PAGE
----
If you have an entrepreneurial mind (and if you’re reading this, the chances are that you do) you are probably able to see real-life problems that no one has solved yet. In a lot of cases, a solution can be provided in form of a mobile app – like these:
“I always forget what I have to do” – Wunderlist, there you go.
“I wish I could see where my friends are in real time” – Glimpse, five seconds.
“It’s a shame I don’t know how many miles I ran this morning” – Endomondo, now you know.
Developing a life-changing app is fairly easy, it just depends on one thing – money. There are multiple ways to get hold of that money, but I’m not going to discuss that now. Once your app is released, there is still one challenge that can stand in your way – distribution. Even though there are only a few markets to go for (iPhone, Android, Windows), your app listing can seem like it’s almost entirely out of your control. Or is it?
What is ASO?
App Store Optimization is very similar to SEO, except that it can have a more significant impact on an app listing than regular SEO does on Google result pages. ASO is the process of increasing the visibility of your app in the market. The higher the rank, the more users will find you app through organic searches. Once a user finds your app page, ASO also helps increase the chance that they will actually download it.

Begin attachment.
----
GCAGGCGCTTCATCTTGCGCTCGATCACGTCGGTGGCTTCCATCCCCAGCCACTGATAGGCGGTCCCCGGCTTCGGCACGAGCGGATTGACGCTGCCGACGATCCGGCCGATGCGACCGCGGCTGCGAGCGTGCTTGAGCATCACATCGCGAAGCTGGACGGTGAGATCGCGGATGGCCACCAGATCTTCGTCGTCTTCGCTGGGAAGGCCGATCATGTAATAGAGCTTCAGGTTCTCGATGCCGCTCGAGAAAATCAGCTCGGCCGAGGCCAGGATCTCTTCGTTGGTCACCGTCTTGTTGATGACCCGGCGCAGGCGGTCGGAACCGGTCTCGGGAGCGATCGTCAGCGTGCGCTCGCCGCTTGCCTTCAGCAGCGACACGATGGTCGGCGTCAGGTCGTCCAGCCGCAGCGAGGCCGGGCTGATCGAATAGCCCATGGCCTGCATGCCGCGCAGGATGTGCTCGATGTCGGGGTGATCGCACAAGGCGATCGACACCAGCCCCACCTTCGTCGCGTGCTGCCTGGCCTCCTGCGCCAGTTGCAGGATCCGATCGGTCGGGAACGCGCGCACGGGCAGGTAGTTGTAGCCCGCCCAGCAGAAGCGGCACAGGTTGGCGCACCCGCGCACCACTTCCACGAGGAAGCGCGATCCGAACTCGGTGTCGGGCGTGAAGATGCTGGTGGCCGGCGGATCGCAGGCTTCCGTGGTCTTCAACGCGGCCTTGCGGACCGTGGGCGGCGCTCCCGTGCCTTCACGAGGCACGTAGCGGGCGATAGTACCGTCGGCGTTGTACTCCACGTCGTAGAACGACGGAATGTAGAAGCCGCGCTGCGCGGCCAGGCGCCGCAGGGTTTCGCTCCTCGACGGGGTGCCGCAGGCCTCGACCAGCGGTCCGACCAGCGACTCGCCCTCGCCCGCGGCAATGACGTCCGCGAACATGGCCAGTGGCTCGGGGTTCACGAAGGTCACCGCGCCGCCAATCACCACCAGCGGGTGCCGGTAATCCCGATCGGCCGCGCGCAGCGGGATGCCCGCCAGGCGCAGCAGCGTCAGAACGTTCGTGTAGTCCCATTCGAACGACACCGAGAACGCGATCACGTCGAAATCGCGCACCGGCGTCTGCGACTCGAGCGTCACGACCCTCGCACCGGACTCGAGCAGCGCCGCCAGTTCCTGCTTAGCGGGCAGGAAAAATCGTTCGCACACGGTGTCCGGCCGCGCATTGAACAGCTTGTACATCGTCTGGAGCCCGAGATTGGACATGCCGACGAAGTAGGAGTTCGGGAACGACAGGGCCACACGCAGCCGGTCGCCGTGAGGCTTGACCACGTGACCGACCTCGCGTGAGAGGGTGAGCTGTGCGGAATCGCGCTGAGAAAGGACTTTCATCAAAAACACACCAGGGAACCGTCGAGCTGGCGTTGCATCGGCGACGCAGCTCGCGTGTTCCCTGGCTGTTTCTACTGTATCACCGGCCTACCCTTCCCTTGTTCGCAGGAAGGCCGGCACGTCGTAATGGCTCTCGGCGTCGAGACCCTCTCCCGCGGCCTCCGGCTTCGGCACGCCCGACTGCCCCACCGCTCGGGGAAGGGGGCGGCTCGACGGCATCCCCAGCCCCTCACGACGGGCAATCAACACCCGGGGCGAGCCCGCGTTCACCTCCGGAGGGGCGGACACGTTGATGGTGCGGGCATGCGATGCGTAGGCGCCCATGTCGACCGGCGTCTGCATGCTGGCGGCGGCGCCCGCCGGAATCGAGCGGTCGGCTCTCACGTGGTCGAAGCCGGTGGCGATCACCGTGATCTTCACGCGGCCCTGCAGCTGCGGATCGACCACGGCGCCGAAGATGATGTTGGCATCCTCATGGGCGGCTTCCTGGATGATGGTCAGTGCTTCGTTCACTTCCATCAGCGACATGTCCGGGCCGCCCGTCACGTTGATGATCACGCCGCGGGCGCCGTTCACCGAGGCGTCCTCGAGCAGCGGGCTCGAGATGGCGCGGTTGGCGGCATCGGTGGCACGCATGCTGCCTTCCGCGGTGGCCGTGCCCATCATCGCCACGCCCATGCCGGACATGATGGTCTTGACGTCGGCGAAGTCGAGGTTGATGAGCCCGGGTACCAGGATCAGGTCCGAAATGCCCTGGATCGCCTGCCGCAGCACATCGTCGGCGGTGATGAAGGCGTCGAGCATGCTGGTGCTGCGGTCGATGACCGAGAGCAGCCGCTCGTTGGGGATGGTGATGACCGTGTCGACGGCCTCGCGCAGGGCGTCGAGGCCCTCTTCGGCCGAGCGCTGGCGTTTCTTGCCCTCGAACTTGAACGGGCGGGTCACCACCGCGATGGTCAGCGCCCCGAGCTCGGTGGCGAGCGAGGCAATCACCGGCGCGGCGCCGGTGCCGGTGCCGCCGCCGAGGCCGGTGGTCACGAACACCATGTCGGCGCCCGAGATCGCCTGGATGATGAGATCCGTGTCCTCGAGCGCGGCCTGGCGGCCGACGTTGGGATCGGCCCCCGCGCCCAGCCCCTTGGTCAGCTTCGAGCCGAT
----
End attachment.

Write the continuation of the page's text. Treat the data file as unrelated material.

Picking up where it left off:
Why is this important?
The answer is quite simple. Most smartphone users discover new apps through app store searches. This means that people habitually browse Google Play or iTunes looking for cool, new apps to play with.
The overall app market is worth billions right now and is estimated to grow by 143 billion dollars over the next year and a half. This means that even a slight improvement in your app ranking will bring tangible results.
Okay, but how do you do it? Here are 11 ASO tactics that will help you claw your way up those rankings.
1. App Title
A good title is crucial. If you don’t optimize your title, you can forget about a good ranking on an app store. Unfortunately, there is so much confusing information about this around on the web, it can be hard to figure out what is good practice and what isn’t.
I can’t help you choose a name for your app, but here are some evergreen tactics for your title
- 225 characters is the limit, but only 25 of them will show up in search result – make sure you put the essential words in that part.
- Don’t use names that are already in use – it won’t win you more downloads if you use the name of a popular app, it will simply mean you get lost in the crowd.
- Make sure your app name is short, easy to spell and easy to remember.
- Try to reflect the nature of your app in its name – you don’t want users to get confused.
Add a description – there is plenty of space after the name for a description packed with relevant keywords. It’s a lot easier to rank well for keywords used in the title, but make sure it sounds like a natural sentence.
A very important part of ASO. This is where you sell your app to potential users browsing the app market. It works a bit like the meta description tag for a website. It’s not searchable, so you don’t have to over-pack it with keywords. Treat it as a 3–4 sentence elevator pitch. Think about:
- The default fold – put the most important information before it.
- List benefits and features.
- Include a call to action to make people feel they need to have it.